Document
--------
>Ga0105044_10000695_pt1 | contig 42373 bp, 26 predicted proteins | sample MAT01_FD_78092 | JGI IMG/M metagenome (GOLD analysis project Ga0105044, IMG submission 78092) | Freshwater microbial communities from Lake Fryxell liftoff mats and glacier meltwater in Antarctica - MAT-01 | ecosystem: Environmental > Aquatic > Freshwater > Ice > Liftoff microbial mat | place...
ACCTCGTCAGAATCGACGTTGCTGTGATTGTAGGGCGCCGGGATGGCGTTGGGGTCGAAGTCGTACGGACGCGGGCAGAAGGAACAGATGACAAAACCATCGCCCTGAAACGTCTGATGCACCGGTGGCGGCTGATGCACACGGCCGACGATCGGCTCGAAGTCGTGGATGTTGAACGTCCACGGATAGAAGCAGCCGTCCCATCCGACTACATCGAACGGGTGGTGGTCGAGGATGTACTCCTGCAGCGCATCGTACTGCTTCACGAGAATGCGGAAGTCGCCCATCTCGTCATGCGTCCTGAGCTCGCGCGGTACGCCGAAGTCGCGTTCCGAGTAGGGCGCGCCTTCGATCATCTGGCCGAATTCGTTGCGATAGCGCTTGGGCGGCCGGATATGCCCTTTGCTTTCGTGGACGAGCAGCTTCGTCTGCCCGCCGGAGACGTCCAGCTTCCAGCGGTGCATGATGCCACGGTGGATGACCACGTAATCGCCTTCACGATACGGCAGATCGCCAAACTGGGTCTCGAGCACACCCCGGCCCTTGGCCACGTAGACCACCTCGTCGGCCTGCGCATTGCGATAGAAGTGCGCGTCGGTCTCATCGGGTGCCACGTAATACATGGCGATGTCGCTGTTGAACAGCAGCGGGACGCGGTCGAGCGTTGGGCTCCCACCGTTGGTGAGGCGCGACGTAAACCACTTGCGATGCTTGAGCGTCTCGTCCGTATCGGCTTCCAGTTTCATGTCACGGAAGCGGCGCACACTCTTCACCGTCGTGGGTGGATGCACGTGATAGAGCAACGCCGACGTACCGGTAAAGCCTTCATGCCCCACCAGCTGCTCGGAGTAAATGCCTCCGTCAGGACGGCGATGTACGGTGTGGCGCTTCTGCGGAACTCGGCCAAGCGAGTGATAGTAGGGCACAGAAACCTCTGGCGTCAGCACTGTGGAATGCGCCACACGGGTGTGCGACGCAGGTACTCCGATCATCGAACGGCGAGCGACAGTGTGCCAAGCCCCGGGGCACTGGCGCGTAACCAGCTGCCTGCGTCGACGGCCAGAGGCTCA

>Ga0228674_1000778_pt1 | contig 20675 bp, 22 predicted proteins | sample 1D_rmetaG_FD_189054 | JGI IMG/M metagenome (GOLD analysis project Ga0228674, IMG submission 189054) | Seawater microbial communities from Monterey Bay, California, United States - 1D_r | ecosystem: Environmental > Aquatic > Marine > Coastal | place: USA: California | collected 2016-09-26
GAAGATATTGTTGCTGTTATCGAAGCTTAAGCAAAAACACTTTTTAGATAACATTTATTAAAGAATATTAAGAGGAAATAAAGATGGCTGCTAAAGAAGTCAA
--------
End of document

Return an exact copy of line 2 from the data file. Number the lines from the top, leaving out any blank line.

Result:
ACCTCGTCAGAATCGACGTTGCTGTGATTGTAGGGCGCCGGGATGGCGTTGGGGTCGAAGTCGTACGGACGCGGGCAGAAGGAACAGATGACAAAACCATCGCCCTGAAACGTCTGATGCACCGGTGGCGGCTGATGCACACGGCCGACGATCGGCTCGAAGTCGTGGATGTTGAACGTCCACGGATAGAAGCAGCCGTCCCATCCGACTACATCGAACGGGTGGTGGTCGAGGATGTACTCCTGCAGCGCATCGTACTGCTTCACGAGAATGCGGAAGTCGCCCATCTCGTCATGCGTCCTGAGCTCGCGCGGTACGCCGAAGTCGCGTTCCGAGTAGGGCGCGCCTTCGATCATCTGGCCGAATTCGTTGCGATAGCGCTTGGGCGGCCGGATATGCCCTTTGCTTTCGTGGACGAGCAGCTTCGTCTGCCCGCCGGAGACGTCCAGCTTCCAGCGGTGCATGATGCCACGGTGGATGACCACGTAATCGCCTTCACGATACGGCAGATCGCCAAACTGGGTCTCGAGCACACCCCGGCCCTTGGCCACGTAGACCACCTCGTCGGCCTGCGCATTGCGATAGAAGTGCGCGTCGGTCTCATCGGGTGCCACGTAATACATGGCGATGTCGCTGTTGAACAGCAGCGGGACGCGGTCGAGCGTTGGGCTCCCACCGTTGGTGAGGCGCGACGTAAACCACTTGCGATGCTTGAGCGTCTCGTCCGTATCGGCTTCCAGTTTCATGTCACGGAAGCGGCGCACACTCTTCACCGTCGTGGGTGGATGCACGTGATAGAGCAACGCCGACGTACCGGTAAAGCCTTCATGCCCCACCAGCTGCTCGGAGTAAATGCCTCCGTCAGGACGGCGATGTACGGTGTGGCGCTTCTGCGGAACTCGGCCAAGCGAGTGATAGTAGGGCACAGAAACCTCTGGCGTCAGCACTGTGGAATGCGCCACACGGGTGTGCGACGCAGGTACTCCGATCATCGAACGGCGAGCGACAGTGTGCCAAGCCCCGGGGCACTGGCGCGTAACCAGCTGCCTGCGTCGACGGCCAGAGGCTCA